The recent acts of racist violence in Charlottesville underscore the myth that Barack Obama’s 2008 election heralded a post-racial era in America.

Writing for Foreign Affairs, Columbia University Professor Fredrick C. Harris and Johns Hopkins University Provost and Professor Robert C. Lieberman revisit the themes of a 2015 essay they wrote about institutional racism and ask, “Had the brutish racism of an earlier era merely gone underground only to resurface now in the guise of tiki torch-bearing neo-Nazis and the American president?”

Observing that “there is more to this episode than the straightforward resurgence of old-fashioned racism,” the authors trace the rise of white working-class pessimism and despair that “drove Trump’s presidential candidacy” and “has become the primary theme of his presidency.”

Harris and Lieberman conclude, “Although diminished, racism is still clearly alive in the United States, and we should not for a moment relax our vigilance toward its expression and its effects. We should also remember, however, that the historical and structural roots of racial inequality run deep and that, although less visible, they lie beneath the surface spreading their rot. Digging them up will require more than confrontation and condemnation. It will require the hard work of systemic reform and institutional repair.”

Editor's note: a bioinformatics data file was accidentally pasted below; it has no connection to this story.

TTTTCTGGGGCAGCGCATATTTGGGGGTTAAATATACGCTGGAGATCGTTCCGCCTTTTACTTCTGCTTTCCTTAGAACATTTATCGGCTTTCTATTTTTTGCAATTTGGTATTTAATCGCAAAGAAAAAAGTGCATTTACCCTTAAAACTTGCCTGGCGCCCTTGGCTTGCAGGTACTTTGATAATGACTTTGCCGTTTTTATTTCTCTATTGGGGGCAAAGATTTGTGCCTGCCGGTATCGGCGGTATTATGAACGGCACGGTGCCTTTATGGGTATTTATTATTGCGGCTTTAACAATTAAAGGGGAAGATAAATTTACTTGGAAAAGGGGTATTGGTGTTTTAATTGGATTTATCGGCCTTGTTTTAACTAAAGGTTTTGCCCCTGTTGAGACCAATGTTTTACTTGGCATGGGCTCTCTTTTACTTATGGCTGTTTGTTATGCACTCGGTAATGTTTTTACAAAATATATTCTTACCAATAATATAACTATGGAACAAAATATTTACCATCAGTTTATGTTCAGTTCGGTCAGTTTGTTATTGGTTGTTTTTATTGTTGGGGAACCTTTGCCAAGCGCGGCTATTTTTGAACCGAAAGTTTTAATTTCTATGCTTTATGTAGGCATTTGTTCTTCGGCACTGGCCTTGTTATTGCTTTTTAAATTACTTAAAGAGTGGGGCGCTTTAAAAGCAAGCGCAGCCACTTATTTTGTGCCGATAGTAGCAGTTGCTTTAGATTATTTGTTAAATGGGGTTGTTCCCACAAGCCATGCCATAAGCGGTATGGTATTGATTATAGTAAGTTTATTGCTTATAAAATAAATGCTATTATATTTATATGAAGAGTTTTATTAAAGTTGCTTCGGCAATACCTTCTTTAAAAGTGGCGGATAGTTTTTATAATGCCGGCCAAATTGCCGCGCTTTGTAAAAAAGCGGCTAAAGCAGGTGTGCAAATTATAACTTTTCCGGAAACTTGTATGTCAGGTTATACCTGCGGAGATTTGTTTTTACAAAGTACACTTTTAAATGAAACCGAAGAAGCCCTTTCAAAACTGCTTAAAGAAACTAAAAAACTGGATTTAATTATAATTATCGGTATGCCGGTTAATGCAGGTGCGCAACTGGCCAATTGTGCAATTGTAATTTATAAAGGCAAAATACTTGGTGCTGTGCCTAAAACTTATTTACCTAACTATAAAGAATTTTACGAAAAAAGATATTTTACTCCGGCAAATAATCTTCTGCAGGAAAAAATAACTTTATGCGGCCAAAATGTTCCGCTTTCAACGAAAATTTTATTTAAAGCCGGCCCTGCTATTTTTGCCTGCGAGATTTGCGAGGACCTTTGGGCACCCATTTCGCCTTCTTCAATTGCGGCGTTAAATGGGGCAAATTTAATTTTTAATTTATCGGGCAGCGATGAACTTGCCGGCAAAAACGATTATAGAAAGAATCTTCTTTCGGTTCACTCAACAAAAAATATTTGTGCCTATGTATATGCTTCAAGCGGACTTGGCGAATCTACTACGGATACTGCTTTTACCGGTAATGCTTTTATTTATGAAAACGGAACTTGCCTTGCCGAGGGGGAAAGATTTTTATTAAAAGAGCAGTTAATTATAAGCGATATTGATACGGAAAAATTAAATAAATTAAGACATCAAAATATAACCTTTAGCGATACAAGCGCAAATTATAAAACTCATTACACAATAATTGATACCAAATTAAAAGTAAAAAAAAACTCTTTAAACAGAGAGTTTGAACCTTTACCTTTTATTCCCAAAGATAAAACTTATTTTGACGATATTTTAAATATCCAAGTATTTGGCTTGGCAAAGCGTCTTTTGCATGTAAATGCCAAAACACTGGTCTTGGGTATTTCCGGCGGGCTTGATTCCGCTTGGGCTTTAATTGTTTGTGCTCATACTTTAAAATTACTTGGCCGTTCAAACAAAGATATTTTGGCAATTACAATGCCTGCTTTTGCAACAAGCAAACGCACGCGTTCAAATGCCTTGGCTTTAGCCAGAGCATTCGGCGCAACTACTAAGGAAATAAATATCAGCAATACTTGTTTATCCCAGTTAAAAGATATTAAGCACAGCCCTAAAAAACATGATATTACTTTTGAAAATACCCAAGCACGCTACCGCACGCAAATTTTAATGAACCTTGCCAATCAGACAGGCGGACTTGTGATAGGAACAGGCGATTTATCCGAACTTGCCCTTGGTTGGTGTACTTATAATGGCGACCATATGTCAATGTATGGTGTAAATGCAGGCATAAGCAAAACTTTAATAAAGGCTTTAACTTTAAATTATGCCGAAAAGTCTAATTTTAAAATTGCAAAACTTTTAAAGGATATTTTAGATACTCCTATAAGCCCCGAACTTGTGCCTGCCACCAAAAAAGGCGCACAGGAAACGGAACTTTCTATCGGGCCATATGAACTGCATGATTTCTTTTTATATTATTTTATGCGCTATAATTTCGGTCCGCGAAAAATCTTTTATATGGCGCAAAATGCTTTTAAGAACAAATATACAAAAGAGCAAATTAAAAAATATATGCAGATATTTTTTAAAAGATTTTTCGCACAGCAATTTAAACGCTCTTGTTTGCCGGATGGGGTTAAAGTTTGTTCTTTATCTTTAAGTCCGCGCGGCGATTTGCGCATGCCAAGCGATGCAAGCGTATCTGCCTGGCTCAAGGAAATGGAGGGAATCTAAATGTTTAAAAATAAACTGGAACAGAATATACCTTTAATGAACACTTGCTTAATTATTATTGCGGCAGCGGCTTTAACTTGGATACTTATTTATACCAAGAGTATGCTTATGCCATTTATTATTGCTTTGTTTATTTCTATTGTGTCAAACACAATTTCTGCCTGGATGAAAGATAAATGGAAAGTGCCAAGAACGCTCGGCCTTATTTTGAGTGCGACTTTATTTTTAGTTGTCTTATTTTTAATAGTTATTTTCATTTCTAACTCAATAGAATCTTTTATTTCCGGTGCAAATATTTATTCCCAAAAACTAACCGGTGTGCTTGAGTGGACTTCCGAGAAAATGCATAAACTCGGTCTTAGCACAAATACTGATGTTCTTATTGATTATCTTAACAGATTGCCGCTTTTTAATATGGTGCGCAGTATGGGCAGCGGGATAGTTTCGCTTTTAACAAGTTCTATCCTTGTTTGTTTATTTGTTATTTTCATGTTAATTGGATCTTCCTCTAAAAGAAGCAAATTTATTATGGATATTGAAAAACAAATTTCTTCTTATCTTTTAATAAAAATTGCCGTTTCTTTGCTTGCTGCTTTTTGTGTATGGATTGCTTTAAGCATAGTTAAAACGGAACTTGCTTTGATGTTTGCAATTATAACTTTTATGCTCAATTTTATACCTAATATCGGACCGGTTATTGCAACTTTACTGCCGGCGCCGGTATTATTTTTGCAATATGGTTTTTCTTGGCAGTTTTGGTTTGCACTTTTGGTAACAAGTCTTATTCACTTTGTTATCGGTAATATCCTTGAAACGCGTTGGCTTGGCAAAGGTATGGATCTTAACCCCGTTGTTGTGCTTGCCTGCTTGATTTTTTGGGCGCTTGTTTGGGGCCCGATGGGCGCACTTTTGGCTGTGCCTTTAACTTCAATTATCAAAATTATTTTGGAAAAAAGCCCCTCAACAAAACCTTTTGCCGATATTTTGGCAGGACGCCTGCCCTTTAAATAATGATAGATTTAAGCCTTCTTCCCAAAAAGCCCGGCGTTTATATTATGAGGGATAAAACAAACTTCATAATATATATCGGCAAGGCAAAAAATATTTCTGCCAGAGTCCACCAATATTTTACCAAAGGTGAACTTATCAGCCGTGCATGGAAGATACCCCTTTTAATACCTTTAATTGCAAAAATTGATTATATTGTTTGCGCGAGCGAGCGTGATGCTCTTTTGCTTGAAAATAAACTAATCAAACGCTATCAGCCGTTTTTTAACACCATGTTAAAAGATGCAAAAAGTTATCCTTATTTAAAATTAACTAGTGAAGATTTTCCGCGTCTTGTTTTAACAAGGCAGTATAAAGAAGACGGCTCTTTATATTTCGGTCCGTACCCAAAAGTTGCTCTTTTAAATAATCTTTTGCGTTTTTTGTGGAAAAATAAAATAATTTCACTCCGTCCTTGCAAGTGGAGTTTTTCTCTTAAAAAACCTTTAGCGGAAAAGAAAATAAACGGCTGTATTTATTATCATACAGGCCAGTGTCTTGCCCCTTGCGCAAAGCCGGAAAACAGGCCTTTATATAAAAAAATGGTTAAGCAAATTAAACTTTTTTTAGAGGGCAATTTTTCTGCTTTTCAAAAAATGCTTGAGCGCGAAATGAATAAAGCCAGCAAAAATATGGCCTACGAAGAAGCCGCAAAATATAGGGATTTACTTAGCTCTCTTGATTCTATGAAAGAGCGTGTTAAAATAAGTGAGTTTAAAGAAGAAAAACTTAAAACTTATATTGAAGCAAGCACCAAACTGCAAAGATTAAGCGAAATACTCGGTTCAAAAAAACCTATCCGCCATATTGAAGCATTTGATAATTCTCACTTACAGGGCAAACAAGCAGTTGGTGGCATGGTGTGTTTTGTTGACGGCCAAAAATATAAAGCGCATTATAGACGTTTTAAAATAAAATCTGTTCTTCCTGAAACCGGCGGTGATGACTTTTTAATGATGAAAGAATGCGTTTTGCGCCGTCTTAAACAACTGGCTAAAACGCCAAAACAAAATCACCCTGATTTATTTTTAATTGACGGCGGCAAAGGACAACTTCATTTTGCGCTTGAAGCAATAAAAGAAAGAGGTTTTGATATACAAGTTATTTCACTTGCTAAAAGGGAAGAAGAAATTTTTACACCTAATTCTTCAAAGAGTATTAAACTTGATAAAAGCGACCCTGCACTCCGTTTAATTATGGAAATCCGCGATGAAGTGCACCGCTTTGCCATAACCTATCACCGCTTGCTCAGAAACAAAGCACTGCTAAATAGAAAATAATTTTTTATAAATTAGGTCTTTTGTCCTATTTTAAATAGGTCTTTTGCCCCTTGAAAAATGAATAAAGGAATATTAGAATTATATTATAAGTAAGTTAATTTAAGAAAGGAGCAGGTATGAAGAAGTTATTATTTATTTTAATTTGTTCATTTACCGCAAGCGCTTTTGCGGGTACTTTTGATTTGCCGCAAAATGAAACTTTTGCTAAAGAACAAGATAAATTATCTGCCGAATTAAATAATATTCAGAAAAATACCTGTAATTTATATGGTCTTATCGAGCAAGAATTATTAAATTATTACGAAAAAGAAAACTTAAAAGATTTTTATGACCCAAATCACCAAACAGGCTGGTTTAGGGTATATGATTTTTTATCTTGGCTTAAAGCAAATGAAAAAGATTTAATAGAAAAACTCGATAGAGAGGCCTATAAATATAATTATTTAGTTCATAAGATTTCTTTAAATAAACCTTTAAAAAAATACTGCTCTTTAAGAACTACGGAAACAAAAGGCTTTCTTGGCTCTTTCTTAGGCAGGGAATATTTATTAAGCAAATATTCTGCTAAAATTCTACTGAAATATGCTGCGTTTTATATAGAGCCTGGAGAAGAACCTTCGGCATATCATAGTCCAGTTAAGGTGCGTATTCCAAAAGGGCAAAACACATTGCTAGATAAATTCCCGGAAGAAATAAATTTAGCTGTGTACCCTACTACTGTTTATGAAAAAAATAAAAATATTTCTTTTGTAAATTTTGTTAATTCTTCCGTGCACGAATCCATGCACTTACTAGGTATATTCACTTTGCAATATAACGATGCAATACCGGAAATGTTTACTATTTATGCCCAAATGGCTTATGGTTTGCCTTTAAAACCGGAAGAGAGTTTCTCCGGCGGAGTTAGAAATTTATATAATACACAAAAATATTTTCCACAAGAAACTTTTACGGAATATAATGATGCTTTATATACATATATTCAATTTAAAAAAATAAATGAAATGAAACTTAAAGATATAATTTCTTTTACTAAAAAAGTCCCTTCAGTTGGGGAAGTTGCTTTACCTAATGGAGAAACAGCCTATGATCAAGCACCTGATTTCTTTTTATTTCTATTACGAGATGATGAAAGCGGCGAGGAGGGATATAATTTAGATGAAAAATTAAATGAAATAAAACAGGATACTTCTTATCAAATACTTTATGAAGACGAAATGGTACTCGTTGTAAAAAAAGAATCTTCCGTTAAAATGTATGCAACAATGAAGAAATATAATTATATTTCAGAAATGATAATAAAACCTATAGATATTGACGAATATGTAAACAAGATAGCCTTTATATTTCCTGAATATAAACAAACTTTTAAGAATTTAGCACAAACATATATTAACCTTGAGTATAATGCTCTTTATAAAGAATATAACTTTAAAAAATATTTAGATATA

Foreign Affairs explored global issues of racism through a series of essays in the March/April 2015 issue. These links bypass the paywall on for one month following the release date. We encourage journalists to share with their audiences. 

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